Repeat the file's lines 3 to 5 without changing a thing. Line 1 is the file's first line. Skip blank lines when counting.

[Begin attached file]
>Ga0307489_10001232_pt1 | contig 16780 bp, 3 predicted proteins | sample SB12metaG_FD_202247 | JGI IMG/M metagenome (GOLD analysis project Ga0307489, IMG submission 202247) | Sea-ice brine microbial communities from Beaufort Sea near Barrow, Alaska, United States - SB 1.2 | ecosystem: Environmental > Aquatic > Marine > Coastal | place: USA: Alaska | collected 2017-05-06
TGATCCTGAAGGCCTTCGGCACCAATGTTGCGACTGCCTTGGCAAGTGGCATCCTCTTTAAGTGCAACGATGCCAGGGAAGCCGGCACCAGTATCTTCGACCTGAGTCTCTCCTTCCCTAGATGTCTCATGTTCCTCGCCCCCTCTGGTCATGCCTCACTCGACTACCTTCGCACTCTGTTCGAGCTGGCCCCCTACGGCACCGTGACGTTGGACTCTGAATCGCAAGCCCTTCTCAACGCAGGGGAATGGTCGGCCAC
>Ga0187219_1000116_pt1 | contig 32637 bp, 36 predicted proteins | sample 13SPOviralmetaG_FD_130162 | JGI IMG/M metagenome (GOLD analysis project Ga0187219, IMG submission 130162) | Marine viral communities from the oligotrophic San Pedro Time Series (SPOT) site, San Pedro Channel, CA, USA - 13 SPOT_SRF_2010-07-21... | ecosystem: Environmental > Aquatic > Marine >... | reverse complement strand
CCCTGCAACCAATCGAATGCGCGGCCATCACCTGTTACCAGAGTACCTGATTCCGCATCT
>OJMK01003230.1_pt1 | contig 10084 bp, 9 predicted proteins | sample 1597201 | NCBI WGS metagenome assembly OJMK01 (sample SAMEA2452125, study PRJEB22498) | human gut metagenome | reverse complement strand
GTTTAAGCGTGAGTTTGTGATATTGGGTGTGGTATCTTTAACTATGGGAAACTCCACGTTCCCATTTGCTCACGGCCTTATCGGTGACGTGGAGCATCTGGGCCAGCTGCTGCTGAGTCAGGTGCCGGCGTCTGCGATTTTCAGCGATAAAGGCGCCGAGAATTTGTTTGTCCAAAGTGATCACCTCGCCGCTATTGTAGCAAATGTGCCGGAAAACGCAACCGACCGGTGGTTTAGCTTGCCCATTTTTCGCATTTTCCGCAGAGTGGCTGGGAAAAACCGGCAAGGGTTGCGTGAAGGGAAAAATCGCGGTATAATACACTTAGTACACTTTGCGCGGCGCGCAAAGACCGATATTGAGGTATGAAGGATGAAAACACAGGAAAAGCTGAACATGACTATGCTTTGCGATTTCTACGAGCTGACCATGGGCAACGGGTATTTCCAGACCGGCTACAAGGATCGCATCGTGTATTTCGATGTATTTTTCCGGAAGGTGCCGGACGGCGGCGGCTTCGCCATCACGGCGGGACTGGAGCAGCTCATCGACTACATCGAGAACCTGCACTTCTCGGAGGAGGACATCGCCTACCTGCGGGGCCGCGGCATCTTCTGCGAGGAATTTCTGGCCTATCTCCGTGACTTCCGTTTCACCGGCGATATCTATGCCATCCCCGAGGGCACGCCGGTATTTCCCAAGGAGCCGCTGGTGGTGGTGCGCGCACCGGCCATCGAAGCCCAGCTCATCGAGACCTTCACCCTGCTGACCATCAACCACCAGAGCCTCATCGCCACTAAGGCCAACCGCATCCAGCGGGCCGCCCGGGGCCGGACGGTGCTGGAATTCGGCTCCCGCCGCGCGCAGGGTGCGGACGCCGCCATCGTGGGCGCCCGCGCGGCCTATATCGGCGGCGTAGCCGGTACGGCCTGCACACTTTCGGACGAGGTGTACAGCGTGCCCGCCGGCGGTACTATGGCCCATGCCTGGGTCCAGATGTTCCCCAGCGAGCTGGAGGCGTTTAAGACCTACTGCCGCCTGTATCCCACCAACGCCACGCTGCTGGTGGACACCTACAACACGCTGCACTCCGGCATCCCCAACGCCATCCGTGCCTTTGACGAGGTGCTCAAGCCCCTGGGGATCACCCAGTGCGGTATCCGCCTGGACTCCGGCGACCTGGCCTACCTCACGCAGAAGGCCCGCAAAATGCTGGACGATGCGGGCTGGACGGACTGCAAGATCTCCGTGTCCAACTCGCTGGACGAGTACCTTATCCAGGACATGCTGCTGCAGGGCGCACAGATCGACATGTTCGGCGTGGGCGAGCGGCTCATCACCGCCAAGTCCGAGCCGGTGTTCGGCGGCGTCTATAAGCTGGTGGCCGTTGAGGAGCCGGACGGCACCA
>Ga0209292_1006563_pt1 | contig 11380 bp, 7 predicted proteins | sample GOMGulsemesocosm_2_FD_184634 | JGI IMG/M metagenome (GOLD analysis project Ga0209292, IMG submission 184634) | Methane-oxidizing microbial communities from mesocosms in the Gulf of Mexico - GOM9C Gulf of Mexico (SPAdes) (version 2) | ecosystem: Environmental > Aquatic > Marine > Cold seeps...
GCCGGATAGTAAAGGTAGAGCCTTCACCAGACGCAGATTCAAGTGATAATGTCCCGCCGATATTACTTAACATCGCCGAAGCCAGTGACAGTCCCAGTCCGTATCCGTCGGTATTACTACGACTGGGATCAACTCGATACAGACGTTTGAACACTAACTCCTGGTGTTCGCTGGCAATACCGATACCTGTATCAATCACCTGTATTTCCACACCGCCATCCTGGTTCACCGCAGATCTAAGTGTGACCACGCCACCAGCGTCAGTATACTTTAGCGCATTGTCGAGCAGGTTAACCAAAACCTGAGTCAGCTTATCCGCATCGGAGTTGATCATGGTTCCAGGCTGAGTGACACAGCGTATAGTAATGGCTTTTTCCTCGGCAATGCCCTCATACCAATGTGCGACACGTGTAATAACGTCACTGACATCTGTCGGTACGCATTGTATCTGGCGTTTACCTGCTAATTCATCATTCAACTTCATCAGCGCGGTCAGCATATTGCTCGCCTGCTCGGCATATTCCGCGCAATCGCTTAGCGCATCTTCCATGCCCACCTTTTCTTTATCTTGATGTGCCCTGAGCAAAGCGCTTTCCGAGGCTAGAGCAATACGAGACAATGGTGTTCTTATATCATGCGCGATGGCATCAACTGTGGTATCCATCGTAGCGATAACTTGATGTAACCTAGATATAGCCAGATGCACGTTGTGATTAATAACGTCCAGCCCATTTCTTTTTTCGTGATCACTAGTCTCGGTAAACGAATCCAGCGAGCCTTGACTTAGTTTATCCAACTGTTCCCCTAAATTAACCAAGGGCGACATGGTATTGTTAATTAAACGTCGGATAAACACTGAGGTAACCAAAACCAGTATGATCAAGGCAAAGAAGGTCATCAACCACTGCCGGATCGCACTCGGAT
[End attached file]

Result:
>Ga0187219_1000116_pt1 | contig 32637 bp, 36 predicted proteins | sample 13SPOviralmetaG_FD_130162 | JGI IMG/M metagenome (GOLD analysis project Ga0187219, IMG submission 130162) | Marine viral communities from the oligotrophic San Pedro Time Series (SPOT) site, San Pedro Channel, CA, USA - 13 SPOT_SRF_2010-07-21... | ecosystem: Environmental > Aquatic > Marine >... | reverse complement strand
CCCTGCAACCAATCGAATGCGCGGCCATCACCTGTTACCAGAGTACCTGATTCCGCATCT
>OJMK01003230.1_pt1 | contig 10084 bp, 9 predicted proteins | sample 1597201 | NCBI WGS metagenome assembly OJMK01 (sample SAMEA2452125, study PRJEB22498) | human gut metagenome | reverse complement strand